American International Group (AIG) has recovered more than US$2 billion from banks in settlements for soured mortgage bonds that nearly caused the collapse of the world’s biggest insurer during the 2008 financial crisis, the Financial Times reported Sunday.
The deals, mostly private, mean AIG will not pursue further legal action against the banks for mis-selling mortgage-backed securities before 2008.
“We have had settlement discussions with many banks that have ended up, I think, very favourably for both sides,” Peter Hancock, incoming AIG chief executive, said.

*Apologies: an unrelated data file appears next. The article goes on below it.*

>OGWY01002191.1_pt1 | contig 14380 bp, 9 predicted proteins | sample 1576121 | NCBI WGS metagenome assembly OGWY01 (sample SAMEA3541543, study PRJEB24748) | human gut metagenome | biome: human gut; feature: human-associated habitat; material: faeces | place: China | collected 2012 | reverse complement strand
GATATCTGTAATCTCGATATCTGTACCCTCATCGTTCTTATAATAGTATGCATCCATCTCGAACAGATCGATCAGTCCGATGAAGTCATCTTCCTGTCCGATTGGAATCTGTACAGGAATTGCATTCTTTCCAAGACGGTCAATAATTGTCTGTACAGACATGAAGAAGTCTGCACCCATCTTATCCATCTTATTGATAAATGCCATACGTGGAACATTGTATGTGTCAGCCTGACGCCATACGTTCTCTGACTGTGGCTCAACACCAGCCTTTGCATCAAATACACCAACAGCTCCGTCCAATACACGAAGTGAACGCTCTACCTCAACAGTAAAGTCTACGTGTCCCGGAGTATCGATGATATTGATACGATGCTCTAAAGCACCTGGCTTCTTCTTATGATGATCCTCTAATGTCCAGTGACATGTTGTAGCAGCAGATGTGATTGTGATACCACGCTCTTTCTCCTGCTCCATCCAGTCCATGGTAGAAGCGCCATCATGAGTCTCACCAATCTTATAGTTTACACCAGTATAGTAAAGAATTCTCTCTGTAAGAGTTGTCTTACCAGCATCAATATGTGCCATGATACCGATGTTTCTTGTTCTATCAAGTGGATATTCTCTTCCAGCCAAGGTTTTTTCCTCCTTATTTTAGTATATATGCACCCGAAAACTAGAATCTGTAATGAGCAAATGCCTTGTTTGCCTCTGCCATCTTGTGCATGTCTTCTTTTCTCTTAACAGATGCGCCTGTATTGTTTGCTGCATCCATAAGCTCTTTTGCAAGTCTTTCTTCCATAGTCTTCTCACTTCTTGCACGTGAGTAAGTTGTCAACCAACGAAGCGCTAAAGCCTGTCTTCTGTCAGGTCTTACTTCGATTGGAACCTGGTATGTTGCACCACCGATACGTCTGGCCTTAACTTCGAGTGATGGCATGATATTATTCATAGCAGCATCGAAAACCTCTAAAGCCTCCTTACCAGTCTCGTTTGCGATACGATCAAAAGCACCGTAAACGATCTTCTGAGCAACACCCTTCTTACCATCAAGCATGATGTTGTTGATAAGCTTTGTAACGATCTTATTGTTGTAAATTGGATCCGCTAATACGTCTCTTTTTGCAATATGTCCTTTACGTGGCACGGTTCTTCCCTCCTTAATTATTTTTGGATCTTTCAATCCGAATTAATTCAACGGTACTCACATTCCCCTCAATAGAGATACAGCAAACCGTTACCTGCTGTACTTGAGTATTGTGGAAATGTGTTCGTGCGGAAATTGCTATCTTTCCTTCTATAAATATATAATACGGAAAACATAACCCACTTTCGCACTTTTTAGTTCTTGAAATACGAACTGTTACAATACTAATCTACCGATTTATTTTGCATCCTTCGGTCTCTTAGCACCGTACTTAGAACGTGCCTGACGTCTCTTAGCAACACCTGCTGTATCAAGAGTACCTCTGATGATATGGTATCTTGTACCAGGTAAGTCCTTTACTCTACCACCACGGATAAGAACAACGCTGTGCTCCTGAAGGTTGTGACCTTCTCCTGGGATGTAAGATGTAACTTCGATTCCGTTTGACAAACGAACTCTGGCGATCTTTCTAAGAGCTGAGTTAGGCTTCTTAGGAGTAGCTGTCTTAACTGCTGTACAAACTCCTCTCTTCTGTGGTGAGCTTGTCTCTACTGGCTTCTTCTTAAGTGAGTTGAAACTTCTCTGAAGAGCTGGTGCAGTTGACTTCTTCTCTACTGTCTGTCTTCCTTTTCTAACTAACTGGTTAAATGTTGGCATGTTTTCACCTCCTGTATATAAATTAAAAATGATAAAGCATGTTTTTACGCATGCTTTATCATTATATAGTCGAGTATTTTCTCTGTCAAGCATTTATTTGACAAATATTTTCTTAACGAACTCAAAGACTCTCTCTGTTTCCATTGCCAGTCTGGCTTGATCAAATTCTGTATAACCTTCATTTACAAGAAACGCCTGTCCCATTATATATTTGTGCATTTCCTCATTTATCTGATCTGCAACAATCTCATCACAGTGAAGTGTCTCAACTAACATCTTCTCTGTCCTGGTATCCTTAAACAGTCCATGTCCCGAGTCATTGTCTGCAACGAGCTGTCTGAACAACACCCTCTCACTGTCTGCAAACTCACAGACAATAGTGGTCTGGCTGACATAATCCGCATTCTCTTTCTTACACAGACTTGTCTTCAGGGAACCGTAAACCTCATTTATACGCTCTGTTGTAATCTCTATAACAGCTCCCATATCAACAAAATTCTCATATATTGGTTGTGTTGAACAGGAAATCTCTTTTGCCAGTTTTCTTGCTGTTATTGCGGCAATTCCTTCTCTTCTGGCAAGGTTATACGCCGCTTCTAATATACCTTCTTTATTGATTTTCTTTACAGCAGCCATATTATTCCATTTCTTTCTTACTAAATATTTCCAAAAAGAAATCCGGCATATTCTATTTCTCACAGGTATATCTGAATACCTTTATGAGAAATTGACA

AIG was one of the biggest buyers of mortgage bonds and also wrote US$50 billion worth of credit default swaps – a financial product developed by Hancock while he was a banker at JPMorgan – that offered payouts should housing markets plummet.
After the subprime crash, the insurer became the epicentre of the ensuing financial shock and narrowly avoided collapse thanks to a $182 billion US government bailout, the report said.
AIG has been rebuilding its business, repaying American taxpayers and recouping some of its losses from its mortgage investments.
Last week, the 95-year-old insurer said it had reached a settlement worth at least US$650 million with Bank of America Merrill Lynch over mortgage securities AIG had once claimed were “marred by fraud, misrepresentations and omissions”.
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